HomeIran News NowIran: Effects of Khamenei’s Vaccine Ban Still Worsening, Eight Months Later

Iran: Effects of Khamenei’s Vaccine Ban Still Worsening, Eight Months Later


On January 9, the Iranian regime’s Supreme Leader Ali Khamenei announced that he was banning the import of American and British-made vaccines for Covid-19. His edict resulted in the immediate cancellation of the planned delivery of at least 100,000 doses whch were set to be donated by philanthropists in the US. While this number represents only a drop in the bucket compared to what the country of 83 million people requires, it would have kick-started Iran’s vaccination program long before locally made alternatives became available.
Even now, those alternatives demonstrate much lower efficacy than the vaccines Khamenei rejected, and there has been much less research into their safety and the longevity of their effects. The same is true of the Chinese and Russian doses that Iran has begun importing, neither of which have arrived in quantities anywhere near as large as originally promised. Making matters worse, the availability of all vaccines – including those that have been imported illegally – is constrained by the actions of private companies that have been entrusted with their distribution.

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This arrangement, another policy spearheaded by the regime’s Supreme Leader Khamenei, has served to further enrich a number of entities that are affiliated with the Islamic Revolutionary Guard Corps. That hardline paramilitary, much like Khamenei himself, controls hundreds of billions of dollars in Iranian assets and overwhelmingly directs them toward pet projects, or channels them directly back into its own coffers. Thanks to the IRGC’s influence over vaccine distribution, there have been numerous reports of doses appearing on Iran’s black market with outrageous price tags, affordable only to the power elite in a country where the vast majority of the civilian population now lives below the poverty line.

Not only does the IRGC benefit directly from sales of vaccines, but its black market economy also helps to make sure that crises like the coronavirus pandemic have a much greater impact, over a much longer period of time, on ordinary Iranians while quickly passing over persons with close ties to the paramilitary.

It is easy to conclude from such developments that Iran’s “sixth wave” of coronavirus infections will not be coming to an end anytime soon. Whenever it does end, the resulting circumstances are unlikely to prevent the eventual arrival of a seventh. On Tuesday, Iranian regime’s Deputy Health Minister Iraj Harirchi predicted that the “infection and death toll will continue to rise exponentially” for the foreseeable future, and that the lack of access to vaccines is a key reason why.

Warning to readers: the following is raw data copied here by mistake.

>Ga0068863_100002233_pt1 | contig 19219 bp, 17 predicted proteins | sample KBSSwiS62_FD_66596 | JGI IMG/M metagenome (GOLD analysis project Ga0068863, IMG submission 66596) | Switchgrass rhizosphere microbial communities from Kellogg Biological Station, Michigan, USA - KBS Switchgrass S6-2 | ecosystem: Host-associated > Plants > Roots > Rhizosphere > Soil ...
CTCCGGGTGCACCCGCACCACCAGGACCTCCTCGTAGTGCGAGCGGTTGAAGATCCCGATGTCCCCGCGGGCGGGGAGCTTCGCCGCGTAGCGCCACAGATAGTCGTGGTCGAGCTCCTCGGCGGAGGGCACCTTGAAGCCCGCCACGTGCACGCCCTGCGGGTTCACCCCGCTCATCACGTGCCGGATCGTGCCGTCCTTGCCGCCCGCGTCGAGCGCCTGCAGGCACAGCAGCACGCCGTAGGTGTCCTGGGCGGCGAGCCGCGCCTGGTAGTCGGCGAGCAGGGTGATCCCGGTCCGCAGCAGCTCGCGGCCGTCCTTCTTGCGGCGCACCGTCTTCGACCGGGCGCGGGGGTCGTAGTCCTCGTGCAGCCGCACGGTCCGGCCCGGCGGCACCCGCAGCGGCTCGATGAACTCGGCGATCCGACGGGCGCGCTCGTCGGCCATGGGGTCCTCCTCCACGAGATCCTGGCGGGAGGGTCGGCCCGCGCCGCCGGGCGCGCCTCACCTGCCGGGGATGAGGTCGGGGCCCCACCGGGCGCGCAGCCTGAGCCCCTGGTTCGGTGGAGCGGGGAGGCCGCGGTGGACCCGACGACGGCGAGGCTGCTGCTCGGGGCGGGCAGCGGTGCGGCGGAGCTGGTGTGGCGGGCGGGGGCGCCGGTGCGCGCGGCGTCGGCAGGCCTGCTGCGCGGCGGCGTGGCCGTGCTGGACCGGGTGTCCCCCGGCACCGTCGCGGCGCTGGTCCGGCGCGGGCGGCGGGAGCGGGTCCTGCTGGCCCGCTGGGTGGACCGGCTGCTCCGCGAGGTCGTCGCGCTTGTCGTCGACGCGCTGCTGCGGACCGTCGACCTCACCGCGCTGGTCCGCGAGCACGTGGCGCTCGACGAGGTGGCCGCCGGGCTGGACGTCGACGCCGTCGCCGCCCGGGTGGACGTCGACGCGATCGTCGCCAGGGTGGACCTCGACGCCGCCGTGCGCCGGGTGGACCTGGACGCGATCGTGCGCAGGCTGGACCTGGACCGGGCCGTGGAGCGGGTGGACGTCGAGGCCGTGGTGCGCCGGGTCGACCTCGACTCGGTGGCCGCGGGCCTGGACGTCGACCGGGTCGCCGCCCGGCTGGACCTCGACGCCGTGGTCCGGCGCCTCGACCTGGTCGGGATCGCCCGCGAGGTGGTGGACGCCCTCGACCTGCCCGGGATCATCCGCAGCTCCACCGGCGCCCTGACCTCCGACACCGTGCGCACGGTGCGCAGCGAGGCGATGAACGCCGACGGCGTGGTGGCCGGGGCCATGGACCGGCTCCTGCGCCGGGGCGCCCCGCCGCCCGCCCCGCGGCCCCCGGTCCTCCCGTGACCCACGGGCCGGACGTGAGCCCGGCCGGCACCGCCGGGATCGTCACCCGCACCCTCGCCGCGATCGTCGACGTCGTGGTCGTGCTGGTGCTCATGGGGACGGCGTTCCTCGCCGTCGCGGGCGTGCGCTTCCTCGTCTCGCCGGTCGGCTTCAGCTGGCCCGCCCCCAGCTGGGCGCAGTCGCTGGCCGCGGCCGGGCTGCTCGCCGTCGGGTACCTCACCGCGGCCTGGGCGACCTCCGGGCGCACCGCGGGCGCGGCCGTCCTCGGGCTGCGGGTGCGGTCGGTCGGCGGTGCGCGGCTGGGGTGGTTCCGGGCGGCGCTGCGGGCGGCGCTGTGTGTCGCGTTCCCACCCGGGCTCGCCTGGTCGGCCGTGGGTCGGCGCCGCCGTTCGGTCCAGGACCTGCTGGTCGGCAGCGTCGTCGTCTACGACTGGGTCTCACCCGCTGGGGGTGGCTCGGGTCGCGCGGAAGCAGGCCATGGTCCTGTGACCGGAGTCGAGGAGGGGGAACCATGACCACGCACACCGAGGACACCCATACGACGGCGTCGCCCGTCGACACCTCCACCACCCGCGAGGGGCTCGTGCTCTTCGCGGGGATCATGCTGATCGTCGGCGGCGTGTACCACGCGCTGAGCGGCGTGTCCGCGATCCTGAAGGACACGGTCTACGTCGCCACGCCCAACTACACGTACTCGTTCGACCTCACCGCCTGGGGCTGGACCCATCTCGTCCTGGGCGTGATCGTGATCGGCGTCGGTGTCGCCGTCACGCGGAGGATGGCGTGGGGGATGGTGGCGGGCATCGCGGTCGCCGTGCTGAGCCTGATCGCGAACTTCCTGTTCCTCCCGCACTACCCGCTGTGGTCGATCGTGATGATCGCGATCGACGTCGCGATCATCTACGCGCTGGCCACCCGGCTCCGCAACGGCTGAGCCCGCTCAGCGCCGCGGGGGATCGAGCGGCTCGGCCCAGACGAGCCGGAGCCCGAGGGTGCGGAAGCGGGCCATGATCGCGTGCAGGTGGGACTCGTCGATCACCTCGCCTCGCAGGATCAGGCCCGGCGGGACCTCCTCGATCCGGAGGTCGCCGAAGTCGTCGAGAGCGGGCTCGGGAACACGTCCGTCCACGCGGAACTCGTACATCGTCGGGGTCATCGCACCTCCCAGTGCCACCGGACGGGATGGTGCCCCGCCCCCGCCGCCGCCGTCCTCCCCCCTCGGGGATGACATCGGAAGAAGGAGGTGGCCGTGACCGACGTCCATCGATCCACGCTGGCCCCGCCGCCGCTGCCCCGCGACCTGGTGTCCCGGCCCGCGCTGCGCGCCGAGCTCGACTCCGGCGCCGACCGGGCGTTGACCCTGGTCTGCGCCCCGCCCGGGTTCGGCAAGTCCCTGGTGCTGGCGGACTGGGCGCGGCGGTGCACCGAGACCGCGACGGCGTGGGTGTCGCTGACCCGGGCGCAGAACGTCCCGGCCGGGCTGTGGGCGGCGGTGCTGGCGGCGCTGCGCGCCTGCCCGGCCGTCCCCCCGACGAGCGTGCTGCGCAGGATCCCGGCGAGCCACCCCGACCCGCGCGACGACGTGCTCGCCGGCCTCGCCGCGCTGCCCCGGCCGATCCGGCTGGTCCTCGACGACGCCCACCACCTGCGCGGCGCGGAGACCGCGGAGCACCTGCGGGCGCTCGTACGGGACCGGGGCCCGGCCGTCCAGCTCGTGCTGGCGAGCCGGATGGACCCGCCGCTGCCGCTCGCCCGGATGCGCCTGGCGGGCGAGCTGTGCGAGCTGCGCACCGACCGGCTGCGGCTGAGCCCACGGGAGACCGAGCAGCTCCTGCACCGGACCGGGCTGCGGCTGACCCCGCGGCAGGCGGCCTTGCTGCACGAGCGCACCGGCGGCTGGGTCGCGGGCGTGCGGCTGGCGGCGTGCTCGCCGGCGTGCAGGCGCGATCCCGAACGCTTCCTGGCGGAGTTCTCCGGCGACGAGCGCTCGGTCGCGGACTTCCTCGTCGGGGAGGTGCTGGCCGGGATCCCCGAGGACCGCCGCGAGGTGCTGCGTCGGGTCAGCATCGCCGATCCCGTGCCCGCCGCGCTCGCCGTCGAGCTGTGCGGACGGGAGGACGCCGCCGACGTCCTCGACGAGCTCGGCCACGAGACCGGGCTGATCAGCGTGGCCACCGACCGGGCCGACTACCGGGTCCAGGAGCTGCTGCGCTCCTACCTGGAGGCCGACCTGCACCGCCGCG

The regime’s vaccination program, has reached less than three percent of the Iranian population since Khamenei announced his intention to prioritize domestic drug production. The pace of vaccinations has not noticeably increased for weeks, and as a result the pace of new infections and fatalities has spiraled completely out of control. At the start of this week, Iran recorded a new record high for daily Covid-19 deaths, with 588 being recorded over a 24-hour period. During the same period, 40,808 new infections were recorded, though of course this only includes persons who have been officially tested, and most likely does not include all of them.
The People’s Mojahedin Organization of Iran (PMOI/MEK), maintains an extensive intelligence network inside Iran, which has been collecting hospital records, leaked government documents, and eyewitness statements to prepare its own regular reports on the impact of Covid-19 among Iranians.

The NCRI’s latest statements cite a death toll of 360,600, more than three and a half times the overall mortality figures reported by the government. Past statements have also argued that Khamenei’s mismanagement of the situation is at least partly deliberate and that the refusal of Western vaccines is part of a scheme to prolong the domestic health crisis as a means of reducing popular unrest. There are some indications that this has been effective, insofar as simultaneous protests were taking place in more than a dozen provinces at once as of January 2020, but were much less frequent and much smaller in scale for the rest of that year.

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However, popular unrest has seen a resurgence in recent months despite worsening outbreaks and has been more or less constant since Raisi was confirmed as president in a tightly controlled electoral process on June 18. NCRI officials have pointed to this as evidence of a looming nationwide uprising much like those which took place in January 2018 and November 2019. And in a statement on Thursday, the coalition noted that the impact of Covid-19 may be a contributing factor in the unrest.
“Khamenei is to blame for the hundreds of thousands of deaths Covid-19 has inflicted on the Iranian people,” the NCRI stated. “And the people will remember that the next time they come to the streets to protest and call for regime change.”